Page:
Emma Crosby’s Pride Memoir

June 25th, 2021

photo by Taylor Lundquist

As a kid growing up in Minnesota, I had no idea what it meant to be gay. I remember being in high school and the only gay person I knew was the coach of a younger soccer team. There were no gay references in the media or any representation around me, so I thought that to be gay, I had to look and act like her. She had short hair, a built figure, self-confidence, and an insouciant swagger—all things I didn’t have. At the end of my senior year, I was at my friend’s graduation party and noticed a female couple. They both had long hair, dressed like I did, and were far from every stereotype I thought you had to check. It was the first time I saw a gay couple. In one instance, that experience provided an alternative narrative for me. For the first time, I saw myself in another person in ways I had never allowed. 

That only grew in 2014. I decided to move to Salt Lake City to go to college and board. Snowboarding became an outlet to be creative and confident, which coincided with an empowering expression of my identity. I was surrounded by more diversity in my classes, on social media, and on the TV shows I was watching. It made me realize that there were other people like me out there. My friends in and out of snowboarding were essential in the process. They showed me that sexuality and figuring yourself out didn’t require labels, and I could be whoever the fuck I wanted to be. They paved the way with their bravery and created the most welcoming environment for my curiosity. Without them, I know my story would be different.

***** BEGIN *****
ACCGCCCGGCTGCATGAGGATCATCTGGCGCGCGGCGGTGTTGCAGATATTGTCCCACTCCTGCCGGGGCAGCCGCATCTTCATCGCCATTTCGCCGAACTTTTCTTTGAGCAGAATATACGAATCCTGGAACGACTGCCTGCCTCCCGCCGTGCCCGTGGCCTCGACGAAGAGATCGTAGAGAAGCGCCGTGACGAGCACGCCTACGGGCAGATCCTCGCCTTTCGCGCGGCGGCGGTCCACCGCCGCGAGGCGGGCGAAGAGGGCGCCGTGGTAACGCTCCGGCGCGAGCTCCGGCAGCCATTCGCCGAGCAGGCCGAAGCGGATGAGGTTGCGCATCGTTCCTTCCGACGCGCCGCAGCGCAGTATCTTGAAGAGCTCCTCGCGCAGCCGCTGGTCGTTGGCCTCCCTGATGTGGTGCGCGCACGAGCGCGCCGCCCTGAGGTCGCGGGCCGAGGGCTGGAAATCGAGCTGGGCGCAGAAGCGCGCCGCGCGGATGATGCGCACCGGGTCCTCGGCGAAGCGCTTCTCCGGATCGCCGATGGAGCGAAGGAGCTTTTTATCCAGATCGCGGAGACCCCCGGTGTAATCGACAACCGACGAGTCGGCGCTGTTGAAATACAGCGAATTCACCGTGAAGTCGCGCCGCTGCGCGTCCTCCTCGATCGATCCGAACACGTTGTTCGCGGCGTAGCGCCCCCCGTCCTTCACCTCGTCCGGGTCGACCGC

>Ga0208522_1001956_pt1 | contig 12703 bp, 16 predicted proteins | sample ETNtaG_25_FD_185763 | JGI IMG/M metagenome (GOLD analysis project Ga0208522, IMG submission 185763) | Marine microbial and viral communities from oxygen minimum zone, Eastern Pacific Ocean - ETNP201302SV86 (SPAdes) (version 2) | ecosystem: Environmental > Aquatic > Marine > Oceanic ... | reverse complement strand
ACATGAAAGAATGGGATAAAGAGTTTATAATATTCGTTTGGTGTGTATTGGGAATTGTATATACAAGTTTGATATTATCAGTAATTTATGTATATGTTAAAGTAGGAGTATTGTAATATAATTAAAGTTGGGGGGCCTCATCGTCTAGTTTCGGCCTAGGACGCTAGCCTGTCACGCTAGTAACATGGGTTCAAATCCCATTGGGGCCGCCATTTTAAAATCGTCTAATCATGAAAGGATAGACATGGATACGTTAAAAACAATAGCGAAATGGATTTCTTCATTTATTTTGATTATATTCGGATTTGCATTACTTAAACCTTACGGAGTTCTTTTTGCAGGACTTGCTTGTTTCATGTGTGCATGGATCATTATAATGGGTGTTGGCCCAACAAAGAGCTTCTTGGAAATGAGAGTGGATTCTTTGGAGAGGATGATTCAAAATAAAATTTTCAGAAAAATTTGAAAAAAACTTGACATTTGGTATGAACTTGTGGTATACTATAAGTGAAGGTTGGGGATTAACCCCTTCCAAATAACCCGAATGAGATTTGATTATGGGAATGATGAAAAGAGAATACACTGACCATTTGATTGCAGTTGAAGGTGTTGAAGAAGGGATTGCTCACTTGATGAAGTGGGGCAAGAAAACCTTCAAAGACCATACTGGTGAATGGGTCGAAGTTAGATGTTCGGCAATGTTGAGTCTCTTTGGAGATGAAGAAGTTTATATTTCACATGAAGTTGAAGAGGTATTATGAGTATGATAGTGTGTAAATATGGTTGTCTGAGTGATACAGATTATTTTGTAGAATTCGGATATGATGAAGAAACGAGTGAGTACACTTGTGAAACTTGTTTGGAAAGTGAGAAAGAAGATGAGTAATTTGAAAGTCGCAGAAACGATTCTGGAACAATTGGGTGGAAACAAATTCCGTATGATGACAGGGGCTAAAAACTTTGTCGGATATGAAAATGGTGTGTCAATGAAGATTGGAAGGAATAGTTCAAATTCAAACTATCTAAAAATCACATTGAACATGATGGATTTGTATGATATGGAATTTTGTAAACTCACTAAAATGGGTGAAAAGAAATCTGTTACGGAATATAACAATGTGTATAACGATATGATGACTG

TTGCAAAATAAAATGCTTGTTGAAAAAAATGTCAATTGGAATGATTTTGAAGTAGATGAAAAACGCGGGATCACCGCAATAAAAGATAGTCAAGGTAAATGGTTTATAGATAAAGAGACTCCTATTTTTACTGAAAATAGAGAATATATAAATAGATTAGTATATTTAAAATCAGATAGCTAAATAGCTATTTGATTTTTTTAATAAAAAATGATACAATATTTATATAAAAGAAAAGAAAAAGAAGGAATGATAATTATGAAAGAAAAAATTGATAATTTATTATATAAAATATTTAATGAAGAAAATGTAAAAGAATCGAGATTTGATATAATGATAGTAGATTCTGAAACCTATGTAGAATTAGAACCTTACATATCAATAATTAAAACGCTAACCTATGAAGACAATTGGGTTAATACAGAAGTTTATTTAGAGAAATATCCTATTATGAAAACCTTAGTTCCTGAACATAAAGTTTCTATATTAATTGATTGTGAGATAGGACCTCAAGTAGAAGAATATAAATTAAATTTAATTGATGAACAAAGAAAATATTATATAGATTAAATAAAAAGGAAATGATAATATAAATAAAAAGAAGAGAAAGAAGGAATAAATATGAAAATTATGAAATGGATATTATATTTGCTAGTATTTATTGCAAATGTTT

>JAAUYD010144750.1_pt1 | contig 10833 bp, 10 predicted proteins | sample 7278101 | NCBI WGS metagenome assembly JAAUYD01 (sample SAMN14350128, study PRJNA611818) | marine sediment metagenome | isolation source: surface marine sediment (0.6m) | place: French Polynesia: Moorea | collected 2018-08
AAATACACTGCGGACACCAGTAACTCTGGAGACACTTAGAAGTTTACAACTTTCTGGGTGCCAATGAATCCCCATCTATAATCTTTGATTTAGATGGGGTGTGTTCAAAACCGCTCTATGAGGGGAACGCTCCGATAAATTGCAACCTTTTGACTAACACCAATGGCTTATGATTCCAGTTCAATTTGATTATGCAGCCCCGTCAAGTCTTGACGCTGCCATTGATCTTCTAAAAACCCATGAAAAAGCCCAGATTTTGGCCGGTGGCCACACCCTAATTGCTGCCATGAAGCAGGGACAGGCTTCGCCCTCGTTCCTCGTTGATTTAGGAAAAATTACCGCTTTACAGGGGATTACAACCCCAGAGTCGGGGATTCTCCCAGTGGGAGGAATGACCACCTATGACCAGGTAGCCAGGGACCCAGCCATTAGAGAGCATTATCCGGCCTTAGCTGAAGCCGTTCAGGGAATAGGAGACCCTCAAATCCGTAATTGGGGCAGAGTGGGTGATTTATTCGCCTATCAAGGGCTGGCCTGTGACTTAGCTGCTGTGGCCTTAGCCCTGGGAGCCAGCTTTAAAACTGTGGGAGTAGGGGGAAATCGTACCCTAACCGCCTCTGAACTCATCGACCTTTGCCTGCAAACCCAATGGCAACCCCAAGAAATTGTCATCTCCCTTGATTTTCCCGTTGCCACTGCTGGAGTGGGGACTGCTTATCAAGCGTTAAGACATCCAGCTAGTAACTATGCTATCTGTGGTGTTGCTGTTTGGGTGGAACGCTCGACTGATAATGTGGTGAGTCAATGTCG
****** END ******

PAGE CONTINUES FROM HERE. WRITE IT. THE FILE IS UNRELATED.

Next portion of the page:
photo by Mike Nauman

“Snowboarding became an outlet to be creative and confident, which coincided with an empowering expression of my identity.”

Labeling has always been really hard for me, as I think it is extremely difficult to define sexuality. I know that labels help some people understand and connect, and that makes total sense. On the other hand, I don’t want to diminish this exciting experience of discovering yourself and sexuality without borders. I think for me, this is something I am still kind of figuring out, and I think that is okay too. In the past I’ve dated men, but I fell in love with a woman. I’ve often been asked: If I wasn’t in my current relationship, would I date a man or a woman? To me, this completely invalidates my current relationship and doesn’t seem fair to her. This is the relationship I’m in, the one I have chosen, so nothing else really matters.

When I was first asked to write something for this month’s Pride Week, I was a bit reluctant. I didn’t think there was anything I could say that wasn’t perfectly said in last year’s pieces, and to be completely honest I was nervous to be vulnerable. Putting yourself out there always comes with the risk of pain, and I never wanted to be hurt because of who I am. Times are changing, but constantly knowing that we are not fully accepted is what makes it hard. Then I thought a little bit more about how representation was so crucial for my own well-being in seeing myself in that couple at the graduation party. I realized that sharing wouldn’t be for myself, but for others. If even one person reads this and something resonates with them, that’s worth it. The more people to come out and talk about their experiences, the more stereotypes are broken down for what it is to be gay. When people see more representation of themselves, it fosters a greater affirmation of their identity. If you don’t see yourself, you will feel like you don’t belong. Representation matters, so let’s expand the circle of inclusivity.



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